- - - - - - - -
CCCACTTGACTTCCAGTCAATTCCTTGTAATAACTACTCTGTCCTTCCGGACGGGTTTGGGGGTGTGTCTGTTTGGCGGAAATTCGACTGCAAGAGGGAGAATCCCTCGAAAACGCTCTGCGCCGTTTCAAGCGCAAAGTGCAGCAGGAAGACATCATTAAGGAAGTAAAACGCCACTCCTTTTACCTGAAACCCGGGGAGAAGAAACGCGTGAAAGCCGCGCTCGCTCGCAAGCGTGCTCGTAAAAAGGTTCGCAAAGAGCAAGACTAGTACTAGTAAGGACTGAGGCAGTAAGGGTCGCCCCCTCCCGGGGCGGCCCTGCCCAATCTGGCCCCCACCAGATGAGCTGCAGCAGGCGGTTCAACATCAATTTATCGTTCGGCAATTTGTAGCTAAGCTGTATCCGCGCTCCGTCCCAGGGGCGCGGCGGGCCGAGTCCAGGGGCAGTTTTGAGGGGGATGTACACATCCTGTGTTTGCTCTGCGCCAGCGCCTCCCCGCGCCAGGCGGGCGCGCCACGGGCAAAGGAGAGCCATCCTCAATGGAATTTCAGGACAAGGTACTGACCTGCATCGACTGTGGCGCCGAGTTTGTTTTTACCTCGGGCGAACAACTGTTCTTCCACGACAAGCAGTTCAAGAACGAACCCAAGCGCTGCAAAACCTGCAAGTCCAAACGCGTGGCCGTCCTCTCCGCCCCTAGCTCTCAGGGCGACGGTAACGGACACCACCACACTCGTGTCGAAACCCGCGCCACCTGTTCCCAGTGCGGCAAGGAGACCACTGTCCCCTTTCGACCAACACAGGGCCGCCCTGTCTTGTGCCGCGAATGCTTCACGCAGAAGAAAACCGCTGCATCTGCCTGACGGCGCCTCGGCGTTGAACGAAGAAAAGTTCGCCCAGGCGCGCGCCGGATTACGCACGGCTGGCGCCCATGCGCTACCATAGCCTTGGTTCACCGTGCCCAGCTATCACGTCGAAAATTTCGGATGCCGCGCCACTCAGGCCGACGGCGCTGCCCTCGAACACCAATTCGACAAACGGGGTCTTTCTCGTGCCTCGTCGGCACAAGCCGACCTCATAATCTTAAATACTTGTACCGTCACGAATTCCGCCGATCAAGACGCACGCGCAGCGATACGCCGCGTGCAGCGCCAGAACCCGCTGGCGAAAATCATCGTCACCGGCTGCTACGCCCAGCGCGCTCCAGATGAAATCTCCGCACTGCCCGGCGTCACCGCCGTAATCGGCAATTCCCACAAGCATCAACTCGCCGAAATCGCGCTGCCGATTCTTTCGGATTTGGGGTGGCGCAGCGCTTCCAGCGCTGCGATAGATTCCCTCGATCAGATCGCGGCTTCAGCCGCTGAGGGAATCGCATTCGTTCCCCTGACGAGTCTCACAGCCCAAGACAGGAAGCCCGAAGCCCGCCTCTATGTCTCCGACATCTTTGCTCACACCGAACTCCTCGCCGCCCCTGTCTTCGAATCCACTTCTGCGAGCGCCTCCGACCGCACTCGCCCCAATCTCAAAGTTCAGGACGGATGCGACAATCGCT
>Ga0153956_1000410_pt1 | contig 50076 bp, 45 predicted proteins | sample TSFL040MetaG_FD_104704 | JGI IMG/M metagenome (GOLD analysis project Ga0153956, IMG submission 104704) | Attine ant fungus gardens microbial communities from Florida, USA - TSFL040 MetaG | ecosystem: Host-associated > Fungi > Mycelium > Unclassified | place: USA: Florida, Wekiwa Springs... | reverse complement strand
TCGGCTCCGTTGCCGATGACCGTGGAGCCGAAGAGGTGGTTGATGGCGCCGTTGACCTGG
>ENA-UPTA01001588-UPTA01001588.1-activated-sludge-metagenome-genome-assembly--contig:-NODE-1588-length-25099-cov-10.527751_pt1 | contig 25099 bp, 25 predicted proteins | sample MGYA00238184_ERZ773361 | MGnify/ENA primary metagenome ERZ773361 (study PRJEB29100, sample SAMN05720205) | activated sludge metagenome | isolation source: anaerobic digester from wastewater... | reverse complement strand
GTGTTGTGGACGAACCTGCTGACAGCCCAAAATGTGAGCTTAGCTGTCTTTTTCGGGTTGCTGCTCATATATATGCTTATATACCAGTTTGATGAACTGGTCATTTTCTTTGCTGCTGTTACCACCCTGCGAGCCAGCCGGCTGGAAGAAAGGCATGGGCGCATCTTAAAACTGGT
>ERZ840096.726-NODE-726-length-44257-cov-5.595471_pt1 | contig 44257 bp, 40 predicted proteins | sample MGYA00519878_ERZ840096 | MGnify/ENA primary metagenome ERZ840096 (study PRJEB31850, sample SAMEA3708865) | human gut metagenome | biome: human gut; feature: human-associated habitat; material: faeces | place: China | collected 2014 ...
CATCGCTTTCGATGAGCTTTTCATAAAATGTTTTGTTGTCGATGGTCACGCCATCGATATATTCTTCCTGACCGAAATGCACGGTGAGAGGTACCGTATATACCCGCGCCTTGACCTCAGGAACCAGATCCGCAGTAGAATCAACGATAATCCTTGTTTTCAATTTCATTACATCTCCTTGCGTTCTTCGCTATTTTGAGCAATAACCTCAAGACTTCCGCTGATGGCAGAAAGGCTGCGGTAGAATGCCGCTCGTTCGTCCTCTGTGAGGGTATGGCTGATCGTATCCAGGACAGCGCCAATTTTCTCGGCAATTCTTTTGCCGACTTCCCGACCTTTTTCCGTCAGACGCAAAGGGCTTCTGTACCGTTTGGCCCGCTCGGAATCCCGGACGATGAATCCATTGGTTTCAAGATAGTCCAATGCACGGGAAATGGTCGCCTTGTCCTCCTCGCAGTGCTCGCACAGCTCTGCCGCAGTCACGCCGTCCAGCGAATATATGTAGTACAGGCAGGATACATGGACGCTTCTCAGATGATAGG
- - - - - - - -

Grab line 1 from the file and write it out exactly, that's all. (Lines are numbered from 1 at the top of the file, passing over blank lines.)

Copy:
CCCACTTGACTTCCAGTCAATTCCTTGTAATAACTACTCTGTCCTTCCGGACGGGTTTGGGGGTGTGTCTGTTTGGCGGAAATTCGACTGCAAGAGGGAGAATCCCTCGAAAACGCTCTGCGCCGTTTCAAGCGCAAAGTGCAGCAGGAAGACATCATTAAGGAAGTAAAACGCCACTCCTTTTACCTGAAACCCGGGGAGAAGAAACGCGTGAAAGCCGCGCTCGCTCGCAAGCGTGCTCGTAAAAAGGTTCGCAAAGAGCAAGACTAGTACTAGTAAGGACTGAGGCAGTAAGGGTCGCCCCCTCCCGGGGCGGCCCTGCCCAATCTGGCCCCCACCAGATGAGCTGCAGCAGGCGGTTCAACATCAATTTATCGTTCGGCAATTTGTAGCTAAGCTGTATCCGCGCTCCGTCCCAGGGGCGCGGCGGGCCGAGTCCAGGGGCAGTTTTGAGGGGGATGTACACATCCTGTGTTTGCTCTGCGCCAGCGCCTCCCCGCGCCAGGCGGGCGCGCCACGGGCAAAGGAGAGCCATCCTCAATGGAATTTCAGGACAAGGTACTGACCTGCATCGACTGTGGCGCCGAGTTTGTTTTTACCTCGGGCGAACAACTGTTCTTCCACGACAAGCAGTTCAAGAACGAACCCAAGCGCTGCAAAACCTGCAAGTCCAAACGCGTGGCCGTCCTCTCCGCCCCTAGCTCTCAGGGCGACGGTAACGGACACCACCACACTCGTGTCGAAACCCGCGCCACCTGTTCCCAGTGCGGCAAGGAGACCACTGTCCCCTTTCGACCAACACAGGGCCGCCCTGTCTTGTGCCGCGAATGCTTCACGCAGAAGAAAACCGCTGCATCTGCCTGACGGCGCCTCGGCGTTGAACGAAGAAAAGTTCGCCCAGGCGCGCGCCGGATTACGCACGGCTGGCGCCCATGCGCTACCATAGCCTTGGTTCACCGTGCCCAGCTATCACGTCGAAAATTTCGGATGCCGCGCCACTCAGGCCGACGGCGCTGCCCTCGAACACCAATTCGACAAACGGGGTCTTTCTCGTGCCTCGTCGGCACAAGCCGACCTCATAATCTTAAATACTTGTACCGTCACGAATTCCGCCGATCAAGACGCACGCGCAGCGATACGCCGCGTGCAGCGCCAGAACCCGCTGGCGAAAATCATCGTCACCGGCTGCTACGCCCAGCGCGCTCCAGATGAAATCTCCGCACTGCCCGGCGTCACCGCCGTAATCGGCAATTCCCACAAGCATCAACTCGCCGAAATCGCGCTGCCGATTCTTTCGGATTTGGGGTGGCGCAGCGCTTCCAGCGCTGCGATAGATTCCCTCGATCAGATCGCGGCTTCAGCCGCTGAGGGAATCGCATTCGTTCCCCTGACGAGTCTCACAGCCCAAGACAGGAAGCCCGAAGCCCGCCTCTATGTCTCCGACATCTTTGCTCACACCGAACTCCTCGCCGCCCCTGTCTTCGAATCCACTTCTGCGAGCGCCTCCGACCGCACTCGCCCCAATCTCAAAGTTCAGGACGGATGCGACAATCGCT